I had a busy afternoon yesterday in the garden. At this time of year, I’m starting to plant my annuals. By now, the tulip leaves have usually pretty much died down, but the daffodil leaves are still green and straggly. Not only is it a mess, but it covers up the spots where I want to plant the annuals:
So what’s a girl to do? I don’t want to cut down the leaves, since the bulbs need the photosynthesis from the leaves to build up strength for blooming next year. Instead, I get all Martha Stewart-y with them.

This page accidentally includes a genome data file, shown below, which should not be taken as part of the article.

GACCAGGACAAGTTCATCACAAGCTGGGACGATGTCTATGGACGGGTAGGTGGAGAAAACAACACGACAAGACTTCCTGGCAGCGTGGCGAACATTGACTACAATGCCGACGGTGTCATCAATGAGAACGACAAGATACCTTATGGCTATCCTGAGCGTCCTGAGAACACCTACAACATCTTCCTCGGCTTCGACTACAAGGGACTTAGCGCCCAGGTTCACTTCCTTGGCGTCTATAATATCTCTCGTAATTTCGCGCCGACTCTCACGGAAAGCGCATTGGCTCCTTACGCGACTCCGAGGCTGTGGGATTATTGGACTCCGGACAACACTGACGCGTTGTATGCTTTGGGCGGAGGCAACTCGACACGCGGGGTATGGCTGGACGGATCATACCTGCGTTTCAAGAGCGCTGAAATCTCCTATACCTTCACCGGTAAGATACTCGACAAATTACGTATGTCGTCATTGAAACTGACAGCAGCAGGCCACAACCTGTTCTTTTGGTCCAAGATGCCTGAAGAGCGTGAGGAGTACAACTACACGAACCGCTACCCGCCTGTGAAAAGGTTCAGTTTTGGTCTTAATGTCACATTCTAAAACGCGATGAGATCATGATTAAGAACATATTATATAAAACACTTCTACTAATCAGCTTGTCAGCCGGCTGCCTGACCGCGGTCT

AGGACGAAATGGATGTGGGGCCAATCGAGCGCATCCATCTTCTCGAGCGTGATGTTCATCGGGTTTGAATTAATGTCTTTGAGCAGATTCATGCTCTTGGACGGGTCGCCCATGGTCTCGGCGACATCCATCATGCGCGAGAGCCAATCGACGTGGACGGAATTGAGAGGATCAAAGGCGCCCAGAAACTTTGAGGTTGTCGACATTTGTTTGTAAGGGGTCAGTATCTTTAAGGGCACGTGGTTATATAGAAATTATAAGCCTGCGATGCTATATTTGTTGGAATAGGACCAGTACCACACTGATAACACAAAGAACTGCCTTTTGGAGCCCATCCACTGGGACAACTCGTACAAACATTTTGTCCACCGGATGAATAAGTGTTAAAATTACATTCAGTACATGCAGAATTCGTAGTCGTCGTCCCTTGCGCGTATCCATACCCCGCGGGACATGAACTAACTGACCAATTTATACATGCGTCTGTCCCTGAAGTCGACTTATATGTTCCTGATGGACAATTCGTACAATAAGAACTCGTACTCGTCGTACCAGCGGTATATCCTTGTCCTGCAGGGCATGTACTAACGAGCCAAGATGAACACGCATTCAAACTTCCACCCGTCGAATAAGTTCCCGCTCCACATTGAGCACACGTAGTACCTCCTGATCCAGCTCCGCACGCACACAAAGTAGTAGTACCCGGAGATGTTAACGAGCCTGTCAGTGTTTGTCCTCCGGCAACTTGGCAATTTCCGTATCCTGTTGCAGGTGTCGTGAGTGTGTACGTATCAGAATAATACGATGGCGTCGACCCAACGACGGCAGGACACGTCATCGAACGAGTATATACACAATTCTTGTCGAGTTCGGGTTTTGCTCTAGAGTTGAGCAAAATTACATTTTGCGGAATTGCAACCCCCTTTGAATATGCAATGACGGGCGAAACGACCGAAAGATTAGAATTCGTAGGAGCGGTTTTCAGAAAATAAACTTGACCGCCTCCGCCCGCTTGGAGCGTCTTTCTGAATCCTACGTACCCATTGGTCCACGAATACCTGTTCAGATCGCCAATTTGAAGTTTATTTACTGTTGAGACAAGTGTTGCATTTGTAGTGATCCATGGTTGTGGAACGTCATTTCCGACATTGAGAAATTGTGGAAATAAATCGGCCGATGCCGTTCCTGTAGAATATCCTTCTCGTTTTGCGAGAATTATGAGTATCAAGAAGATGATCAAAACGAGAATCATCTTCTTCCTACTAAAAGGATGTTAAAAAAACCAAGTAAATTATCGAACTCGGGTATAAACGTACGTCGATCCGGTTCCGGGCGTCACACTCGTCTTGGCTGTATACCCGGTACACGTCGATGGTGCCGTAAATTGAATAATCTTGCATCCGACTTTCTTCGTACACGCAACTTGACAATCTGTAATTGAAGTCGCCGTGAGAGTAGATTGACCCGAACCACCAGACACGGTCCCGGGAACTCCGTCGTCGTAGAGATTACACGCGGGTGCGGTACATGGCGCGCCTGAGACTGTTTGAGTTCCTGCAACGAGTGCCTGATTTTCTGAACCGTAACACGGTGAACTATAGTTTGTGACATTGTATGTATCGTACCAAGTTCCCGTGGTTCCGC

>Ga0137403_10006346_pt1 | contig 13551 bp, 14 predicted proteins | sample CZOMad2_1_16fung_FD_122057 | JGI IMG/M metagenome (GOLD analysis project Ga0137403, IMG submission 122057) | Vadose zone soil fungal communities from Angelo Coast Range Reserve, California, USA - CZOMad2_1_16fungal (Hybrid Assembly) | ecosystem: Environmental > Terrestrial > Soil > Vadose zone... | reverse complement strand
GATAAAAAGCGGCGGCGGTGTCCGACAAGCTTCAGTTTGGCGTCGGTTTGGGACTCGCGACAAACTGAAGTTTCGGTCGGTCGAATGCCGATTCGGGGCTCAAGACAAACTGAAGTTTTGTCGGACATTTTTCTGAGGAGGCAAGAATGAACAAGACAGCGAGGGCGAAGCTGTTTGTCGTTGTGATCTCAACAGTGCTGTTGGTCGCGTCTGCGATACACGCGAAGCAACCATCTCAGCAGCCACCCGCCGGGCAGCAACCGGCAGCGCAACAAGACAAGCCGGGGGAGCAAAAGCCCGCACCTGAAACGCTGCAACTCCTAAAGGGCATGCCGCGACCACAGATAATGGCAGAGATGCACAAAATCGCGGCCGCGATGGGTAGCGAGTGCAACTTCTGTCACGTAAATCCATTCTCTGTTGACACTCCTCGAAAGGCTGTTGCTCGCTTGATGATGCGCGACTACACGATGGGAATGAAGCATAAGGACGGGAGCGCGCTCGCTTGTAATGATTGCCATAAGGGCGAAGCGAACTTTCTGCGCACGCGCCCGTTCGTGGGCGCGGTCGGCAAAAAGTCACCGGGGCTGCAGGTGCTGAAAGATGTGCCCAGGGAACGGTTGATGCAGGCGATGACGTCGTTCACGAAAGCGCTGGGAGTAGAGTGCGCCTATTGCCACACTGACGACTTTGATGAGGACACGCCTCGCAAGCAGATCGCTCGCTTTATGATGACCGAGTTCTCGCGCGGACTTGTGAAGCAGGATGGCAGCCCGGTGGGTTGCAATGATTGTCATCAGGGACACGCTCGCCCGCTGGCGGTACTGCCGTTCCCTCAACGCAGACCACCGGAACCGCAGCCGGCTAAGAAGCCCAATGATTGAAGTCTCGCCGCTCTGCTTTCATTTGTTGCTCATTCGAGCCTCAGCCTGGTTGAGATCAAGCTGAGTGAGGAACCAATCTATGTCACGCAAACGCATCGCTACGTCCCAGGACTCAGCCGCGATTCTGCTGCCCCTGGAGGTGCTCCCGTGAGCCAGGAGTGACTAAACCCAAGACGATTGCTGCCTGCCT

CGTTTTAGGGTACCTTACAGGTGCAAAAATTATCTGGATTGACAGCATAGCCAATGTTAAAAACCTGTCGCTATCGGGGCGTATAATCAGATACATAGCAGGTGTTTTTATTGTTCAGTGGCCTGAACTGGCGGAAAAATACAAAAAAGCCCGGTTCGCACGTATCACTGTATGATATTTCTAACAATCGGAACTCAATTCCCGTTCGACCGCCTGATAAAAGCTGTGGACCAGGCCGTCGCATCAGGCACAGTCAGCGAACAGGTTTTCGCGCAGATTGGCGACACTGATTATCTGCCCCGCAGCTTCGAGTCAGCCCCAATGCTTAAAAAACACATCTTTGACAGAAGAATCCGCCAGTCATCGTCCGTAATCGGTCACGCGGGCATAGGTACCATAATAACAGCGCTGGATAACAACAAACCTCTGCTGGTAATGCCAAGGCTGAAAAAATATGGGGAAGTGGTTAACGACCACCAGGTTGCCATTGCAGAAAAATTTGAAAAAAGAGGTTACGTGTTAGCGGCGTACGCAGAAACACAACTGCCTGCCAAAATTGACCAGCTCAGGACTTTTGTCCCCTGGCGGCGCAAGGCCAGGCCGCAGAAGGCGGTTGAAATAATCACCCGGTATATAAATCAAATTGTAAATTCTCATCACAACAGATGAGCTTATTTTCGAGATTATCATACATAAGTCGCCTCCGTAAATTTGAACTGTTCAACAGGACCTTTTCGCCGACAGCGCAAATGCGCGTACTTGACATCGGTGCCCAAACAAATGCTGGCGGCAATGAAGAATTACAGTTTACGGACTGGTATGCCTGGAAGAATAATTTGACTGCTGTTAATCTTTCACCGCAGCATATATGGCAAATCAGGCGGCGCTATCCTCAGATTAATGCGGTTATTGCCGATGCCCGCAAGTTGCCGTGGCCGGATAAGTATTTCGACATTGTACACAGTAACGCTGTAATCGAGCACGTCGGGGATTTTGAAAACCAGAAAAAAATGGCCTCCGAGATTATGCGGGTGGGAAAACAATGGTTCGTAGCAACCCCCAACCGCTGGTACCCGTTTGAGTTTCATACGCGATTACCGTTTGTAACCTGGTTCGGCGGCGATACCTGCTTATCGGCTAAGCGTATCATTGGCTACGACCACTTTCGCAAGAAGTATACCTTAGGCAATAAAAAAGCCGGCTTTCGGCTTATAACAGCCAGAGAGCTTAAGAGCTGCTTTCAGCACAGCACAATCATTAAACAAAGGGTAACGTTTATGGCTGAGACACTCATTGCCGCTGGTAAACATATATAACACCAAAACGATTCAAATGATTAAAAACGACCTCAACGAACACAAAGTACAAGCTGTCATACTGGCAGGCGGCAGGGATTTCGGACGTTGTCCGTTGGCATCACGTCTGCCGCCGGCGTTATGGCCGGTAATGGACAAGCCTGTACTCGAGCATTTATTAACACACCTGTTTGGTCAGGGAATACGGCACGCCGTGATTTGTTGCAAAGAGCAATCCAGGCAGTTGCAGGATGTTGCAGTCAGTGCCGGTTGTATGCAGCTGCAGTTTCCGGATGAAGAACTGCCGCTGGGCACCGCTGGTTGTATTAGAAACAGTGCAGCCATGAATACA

Yes, I really did braid the daffodil leaves. Now someone is REALLY going to hate me.
A word of warning, though. This is NOT a recommended way to deal with your daffodil leaves. Most gardening sites say that braiding (or folding and tying) the leaves inhibits the photosynthesis, and that they won’t bloom well the next year – you need to just leave them alone. But I’ve been doing this for years, and it doesn’t seem to have been a problem.
I only do this for the daffodils that aren’t hidden by other plants. Most of them are planted where other perennials or annuals will hide the fading leaves, and I can just let them flop and fade away in their own time. Daylilies are a particularly good camouflage.